You are here

US-NATO policy on Syria

Direct from Aleppo, Syria: The Ceasefire, Interventionist policy, and Aleppo news

[Article received from Aleppo, 9 March 2016, 19.20 Brisbane time]: This whole crisis, destruction, cleansing, uprooting people from their homes, poverty, the refugee problem, systematic destruction of infrastructure, raping women, beheading innocents, looting, erasing priceless heritage and historical and sacred buildings and architecture, creating all the zombie-like trash criminals that have invaded us from all over the world..... All that and a lot more, had been made in the name of gaining perhaps 3% more rights than the 80% of rights that Syrians already had. As result, Syrians have lost 80% of what they had before, and have not gained the 3% they were promised that foreign intervention would bring them. [Candobetter.net Editor: There has been some minor editing for clarity.]

Does Bashar al-Assad really have to go? Cartoonist Bruce Petty talks to Dr Jeremy Salt.

Video & transcript: Bruce Petty interviews Dr Jeremy Salt, Middle Eastern scholar. Bruce Petty is a highly regarded political satirist and cartoonist as well as an award-winning film maker.

"There always has to be a 'madman' in the Middle East," explains Jeremy Salt, when asked why we constantly hear that 'Bashar al-Assad has to go'? Of course Bashar al-Assad is not really mad. Jeremy explains how the west, in its long exploitation of the Middle East, has invented crises that it then pretends to help with, and these tend to feature a 'madman' whom the people have to be saved from. In reaction Middle Eastern governments tend to be defensive and authoritarian, in order to survive constant foreign interference. Even if Bashar went, the Syrian state would remain the same. Salt gives a fluent history of how the west has used the Middle East, and how western politicians expected to knock Syria over easily, but underestimated it. All they have done is weaken it and assorted armed and dangerous groups including ISIS have risen up through the cracks they have created. But many Syrians really like Bashar al-Assad and think he is their best chance for reform. (See the third part in this series, "Has the Syrian president killed more than ISIS and other questions," to hear about how al-Assad is actually legally elected and had brought in reforms prior to the current crisis.) Petty asks about beheading and the role of religion and Islam in today's crisis. Salt agrees that Islam has been taken over by conservatives and extremists, but precises that this is a political ideological take-over that has little to do with Islamic religious base.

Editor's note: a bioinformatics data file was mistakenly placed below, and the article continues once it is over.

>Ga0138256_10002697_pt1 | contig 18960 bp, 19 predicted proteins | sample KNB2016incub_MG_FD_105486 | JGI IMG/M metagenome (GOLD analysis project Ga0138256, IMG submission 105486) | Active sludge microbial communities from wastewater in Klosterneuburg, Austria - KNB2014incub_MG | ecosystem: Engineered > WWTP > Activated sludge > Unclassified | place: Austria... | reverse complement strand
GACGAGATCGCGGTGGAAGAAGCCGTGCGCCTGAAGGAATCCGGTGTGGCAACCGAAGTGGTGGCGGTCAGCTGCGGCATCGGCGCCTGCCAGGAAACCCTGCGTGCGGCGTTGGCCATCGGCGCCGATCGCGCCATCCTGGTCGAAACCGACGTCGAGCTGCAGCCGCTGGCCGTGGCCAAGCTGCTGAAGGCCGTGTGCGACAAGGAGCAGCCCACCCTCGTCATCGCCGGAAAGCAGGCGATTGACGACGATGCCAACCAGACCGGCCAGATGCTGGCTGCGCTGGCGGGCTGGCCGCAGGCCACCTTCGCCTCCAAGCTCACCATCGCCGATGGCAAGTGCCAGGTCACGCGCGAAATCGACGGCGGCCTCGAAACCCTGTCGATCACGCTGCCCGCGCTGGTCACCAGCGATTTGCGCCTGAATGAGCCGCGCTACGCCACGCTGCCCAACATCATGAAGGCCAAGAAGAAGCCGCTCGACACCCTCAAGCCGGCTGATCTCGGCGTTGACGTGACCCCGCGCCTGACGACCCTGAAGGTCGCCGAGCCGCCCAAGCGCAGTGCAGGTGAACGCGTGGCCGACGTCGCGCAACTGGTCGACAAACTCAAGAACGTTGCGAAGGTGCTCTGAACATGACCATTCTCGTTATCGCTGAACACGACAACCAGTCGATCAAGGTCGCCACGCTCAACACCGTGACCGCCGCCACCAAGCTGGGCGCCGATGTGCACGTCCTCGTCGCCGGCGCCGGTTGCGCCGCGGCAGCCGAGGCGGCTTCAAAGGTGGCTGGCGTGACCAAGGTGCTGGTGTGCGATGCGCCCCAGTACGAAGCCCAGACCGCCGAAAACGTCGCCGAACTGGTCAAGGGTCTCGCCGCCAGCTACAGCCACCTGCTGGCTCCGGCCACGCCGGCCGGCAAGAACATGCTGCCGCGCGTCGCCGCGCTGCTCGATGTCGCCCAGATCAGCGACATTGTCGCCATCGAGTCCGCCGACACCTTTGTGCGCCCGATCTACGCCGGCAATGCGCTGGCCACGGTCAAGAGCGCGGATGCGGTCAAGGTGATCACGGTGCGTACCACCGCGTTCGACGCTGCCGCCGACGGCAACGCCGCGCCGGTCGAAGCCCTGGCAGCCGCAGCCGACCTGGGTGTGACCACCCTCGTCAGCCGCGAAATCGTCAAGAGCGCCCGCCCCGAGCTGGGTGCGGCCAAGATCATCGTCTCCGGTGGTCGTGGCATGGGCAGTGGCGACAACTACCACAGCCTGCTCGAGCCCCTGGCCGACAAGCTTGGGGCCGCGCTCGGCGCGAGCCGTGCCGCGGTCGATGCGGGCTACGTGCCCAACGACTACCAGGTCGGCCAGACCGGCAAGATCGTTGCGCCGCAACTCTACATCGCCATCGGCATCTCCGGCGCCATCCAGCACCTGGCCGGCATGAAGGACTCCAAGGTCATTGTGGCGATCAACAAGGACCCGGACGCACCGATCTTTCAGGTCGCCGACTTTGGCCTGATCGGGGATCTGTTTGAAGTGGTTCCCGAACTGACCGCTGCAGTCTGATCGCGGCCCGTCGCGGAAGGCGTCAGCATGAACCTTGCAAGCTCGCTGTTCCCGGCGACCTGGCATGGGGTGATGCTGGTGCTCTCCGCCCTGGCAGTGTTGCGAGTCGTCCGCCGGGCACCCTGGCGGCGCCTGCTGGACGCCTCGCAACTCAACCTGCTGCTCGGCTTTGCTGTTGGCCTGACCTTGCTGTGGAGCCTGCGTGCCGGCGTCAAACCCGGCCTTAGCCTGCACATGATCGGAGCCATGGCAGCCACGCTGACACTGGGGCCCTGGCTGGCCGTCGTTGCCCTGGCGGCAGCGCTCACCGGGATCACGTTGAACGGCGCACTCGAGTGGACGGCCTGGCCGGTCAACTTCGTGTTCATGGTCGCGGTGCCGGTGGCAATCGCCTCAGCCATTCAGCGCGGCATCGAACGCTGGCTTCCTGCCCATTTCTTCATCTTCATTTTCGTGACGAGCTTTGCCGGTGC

Subscribe to RSS - US-NATO policy on Syria